Russia - Europe v. USA

Chris Burford cburford at
Sun Sep 6 15:15:04 PDT 1998

We should note a contradiction potentially opening up between Europe and the USA about Russia... A cloud not bigger than a man's fist.

It surfaced very indirectly in the absence of the British Foreign Secretary from a meeting in Austria to coordinate Europe's policy towards Russia. This was followed by an invitation from Britain to the senior officials of the Group of 7 to a meeting in London about Russia.

Now it looks on the surface that on this, as on the hostilities with Iraq last year, as with the recent US raids against Sudan and Afghanistan, the New Labour British government is choosing to align itself with US rather than a European agenda.

But the Europeans are potentially much more interested in Russia. Austria has the direct experience of refugees from Soviet bloc countries after civil disturbances. Germany has a developed Ost-Politik of trying to open up and stabilise the countries to the East of it. It has for example invested heavily in Poland. Germany was more exposed to the Russian crisis than the UK or the USA.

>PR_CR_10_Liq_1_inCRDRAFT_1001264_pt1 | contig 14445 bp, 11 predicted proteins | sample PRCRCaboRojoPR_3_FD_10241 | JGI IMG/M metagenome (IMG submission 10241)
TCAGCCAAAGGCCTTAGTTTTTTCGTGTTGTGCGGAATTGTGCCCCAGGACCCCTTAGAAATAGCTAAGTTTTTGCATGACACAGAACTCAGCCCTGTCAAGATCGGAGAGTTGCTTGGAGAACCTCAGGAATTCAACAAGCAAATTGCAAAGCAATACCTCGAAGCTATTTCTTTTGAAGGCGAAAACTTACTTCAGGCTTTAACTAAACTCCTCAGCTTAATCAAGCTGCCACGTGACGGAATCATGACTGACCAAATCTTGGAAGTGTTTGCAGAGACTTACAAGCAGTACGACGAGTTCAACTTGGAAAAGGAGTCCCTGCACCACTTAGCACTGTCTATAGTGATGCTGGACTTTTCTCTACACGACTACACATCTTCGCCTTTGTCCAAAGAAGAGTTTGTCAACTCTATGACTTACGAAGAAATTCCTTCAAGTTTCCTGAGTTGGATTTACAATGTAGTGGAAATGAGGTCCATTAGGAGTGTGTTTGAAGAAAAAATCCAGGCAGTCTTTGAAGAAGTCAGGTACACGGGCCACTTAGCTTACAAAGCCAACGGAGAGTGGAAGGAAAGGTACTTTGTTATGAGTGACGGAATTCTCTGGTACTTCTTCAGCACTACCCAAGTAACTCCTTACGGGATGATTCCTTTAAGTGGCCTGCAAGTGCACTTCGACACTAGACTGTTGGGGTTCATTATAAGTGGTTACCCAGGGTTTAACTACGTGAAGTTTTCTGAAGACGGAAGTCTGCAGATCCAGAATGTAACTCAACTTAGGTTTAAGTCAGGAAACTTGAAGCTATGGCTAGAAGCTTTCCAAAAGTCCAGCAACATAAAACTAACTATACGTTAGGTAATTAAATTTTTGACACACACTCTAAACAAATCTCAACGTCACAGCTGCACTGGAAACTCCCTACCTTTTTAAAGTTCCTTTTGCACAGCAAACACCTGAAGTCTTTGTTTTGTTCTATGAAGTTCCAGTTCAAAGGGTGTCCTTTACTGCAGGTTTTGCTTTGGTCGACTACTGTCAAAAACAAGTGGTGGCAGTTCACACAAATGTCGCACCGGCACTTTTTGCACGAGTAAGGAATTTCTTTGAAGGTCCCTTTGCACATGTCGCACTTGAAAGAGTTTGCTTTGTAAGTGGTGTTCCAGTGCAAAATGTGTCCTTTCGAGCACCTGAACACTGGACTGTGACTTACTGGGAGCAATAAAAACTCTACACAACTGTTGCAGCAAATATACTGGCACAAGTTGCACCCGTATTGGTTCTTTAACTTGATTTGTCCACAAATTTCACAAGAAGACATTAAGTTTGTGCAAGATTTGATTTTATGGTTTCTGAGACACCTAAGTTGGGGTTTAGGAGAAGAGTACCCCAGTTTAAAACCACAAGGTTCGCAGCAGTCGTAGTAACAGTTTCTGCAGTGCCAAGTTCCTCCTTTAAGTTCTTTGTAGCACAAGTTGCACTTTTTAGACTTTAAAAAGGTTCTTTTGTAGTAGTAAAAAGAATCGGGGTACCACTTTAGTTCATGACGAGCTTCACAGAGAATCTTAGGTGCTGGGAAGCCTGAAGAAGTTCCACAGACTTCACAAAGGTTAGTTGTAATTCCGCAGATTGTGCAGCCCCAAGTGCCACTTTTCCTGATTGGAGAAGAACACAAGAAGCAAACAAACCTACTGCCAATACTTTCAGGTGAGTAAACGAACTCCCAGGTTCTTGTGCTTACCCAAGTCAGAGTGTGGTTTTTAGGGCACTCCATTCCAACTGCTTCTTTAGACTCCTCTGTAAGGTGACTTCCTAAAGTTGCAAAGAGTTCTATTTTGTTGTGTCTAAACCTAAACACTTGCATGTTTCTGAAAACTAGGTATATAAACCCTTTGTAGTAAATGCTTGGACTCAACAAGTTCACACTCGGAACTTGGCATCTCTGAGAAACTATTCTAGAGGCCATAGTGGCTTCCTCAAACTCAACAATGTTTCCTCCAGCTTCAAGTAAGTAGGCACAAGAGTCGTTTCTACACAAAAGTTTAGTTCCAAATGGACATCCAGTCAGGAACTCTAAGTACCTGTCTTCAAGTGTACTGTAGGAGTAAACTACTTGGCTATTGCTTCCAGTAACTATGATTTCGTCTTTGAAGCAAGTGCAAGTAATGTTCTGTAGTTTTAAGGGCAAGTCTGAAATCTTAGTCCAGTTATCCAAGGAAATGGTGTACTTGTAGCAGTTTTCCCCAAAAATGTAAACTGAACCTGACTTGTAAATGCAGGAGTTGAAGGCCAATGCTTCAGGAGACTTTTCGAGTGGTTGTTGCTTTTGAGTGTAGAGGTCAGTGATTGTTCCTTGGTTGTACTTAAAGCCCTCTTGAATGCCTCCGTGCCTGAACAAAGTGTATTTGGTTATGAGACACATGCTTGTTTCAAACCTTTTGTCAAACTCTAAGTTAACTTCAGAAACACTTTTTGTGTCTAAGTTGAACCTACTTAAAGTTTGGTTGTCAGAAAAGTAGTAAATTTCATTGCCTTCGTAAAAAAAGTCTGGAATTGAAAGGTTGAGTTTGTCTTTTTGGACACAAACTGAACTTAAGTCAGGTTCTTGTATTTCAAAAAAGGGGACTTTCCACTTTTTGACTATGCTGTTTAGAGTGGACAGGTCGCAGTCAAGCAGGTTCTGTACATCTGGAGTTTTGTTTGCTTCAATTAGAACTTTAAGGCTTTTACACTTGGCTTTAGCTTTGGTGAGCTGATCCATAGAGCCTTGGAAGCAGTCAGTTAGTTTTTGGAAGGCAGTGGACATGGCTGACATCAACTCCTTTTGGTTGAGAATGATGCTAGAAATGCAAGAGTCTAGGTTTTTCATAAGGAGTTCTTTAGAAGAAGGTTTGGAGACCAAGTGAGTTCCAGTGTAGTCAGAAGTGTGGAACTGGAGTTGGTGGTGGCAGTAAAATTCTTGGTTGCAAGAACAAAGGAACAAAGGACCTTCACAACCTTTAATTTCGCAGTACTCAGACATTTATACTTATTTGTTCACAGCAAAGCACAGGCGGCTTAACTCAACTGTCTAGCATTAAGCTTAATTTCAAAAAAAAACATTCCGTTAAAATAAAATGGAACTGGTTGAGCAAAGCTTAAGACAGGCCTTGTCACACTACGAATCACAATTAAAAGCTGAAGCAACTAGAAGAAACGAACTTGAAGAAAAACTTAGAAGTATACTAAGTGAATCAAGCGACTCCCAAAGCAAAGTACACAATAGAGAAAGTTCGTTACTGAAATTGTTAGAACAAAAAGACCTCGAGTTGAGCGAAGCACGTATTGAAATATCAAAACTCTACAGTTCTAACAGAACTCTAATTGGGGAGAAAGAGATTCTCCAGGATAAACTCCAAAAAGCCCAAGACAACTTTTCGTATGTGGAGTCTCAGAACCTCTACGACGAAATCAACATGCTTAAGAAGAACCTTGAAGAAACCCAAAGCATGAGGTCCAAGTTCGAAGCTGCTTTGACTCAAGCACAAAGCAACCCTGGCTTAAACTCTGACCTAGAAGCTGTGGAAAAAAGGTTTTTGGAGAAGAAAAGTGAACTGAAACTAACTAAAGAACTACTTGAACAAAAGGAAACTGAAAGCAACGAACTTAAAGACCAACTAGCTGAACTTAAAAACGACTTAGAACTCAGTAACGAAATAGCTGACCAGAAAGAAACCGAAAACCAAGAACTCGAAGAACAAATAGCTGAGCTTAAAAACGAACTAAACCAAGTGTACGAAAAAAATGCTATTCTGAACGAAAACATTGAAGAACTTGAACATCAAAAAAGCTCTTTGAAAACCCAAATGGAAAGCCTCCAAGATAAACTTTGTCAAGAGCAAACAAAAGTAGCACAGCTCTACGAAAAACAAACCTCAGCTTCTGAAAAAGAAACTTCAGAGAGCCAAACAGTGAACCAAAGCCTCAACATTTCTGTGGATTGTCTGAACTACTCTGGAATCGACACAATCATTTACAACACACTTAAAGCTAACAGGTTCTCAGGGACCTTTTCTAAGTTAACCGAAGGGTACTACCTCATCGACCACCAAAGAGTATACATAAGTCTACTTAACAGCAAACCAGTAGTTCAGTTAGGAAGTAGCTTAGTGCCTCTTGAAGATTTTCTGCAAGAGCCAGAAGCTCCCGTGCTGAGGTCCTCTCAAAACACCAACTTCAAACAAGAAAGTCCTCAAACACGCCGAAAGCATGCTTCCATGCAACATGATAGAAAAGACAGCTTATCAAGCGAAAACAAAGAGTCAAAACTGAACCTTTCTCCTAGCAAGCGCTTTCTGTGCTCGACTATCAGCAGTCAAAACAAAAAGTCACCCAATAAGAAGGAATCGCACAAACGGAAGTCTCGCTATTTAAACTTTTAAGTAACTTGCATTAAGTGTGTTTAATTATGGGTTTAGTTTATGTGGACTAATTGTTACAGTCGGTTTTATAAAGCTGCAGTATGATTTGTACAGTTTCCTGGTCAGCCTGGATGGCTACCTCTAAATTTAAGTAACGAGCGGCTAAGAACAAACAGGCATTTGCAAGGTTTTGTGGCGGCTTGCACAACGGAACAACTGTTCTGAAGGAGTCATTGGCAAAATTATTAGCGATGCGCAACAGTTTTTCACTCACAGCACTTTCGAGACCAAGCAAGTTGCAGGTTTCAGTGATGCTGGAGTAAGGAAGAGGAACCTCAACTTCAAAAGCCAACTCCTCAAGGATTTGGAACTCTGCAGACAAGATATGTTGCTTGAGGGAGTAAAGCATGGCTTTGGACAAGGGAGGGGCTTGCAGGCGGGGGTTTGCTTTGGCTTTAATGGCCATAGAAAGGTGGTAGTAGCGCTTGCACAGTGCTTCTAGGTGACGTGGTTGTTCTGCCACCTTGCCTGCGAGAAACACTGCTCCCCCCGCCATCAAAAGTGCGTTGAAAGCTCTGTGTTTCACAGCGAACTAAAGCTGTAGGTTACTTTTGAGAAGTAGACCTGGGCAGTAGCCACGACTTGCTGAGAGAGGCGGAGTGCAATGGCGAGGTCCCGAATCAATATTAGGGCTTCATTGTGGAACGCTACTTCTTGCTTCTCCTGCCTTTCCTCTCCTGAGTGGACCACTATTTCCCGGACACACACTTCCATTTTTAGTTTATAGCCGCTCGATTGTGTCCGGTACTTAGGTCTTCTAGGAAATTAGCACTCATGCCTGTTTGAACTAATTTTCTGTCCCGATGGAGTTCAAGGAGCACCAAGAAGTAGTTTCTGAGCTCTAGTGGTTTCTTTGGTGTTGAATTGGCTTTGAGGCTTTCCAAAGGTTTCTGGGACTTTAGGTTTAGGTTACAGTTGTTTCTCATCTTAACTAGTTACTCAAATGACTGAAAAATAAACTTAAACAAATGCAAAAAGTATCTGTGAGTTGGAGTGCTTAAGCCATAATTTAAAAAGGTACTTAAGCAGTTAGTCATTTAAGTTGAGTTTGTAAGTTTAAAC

Coupled with that, the Christian Democrat traditions in Europe may be more able to accept some compromise in the free market reforms in Russia.

But even more significantly if the result of the shufflings in Moscow lead to a compromise over the rouble which is almost non-convertible, with a currency board, where will it hold its reserves? It would be far more tactful to the Communist-led Duma and to the population, if Chernomyrdin or whoever is around, proposes it holds its reserves in Euros rather than dollars.

And bearing in mind that the dollar has a larger trade deficit than the Euro will have (check?), the Euro could look stronger than the dollar, as witness the surprising or not so surprising, falling back of the dollar in the last week.

And China has indicated its readiness to keep some of its reserves in the Euro.

So at this moment of final humiliation of its old enemy, the USA may have more problems maintaining its hegemony than might at first appear. Global capitalist power relations may come to look less monolithic.

Chris Burford


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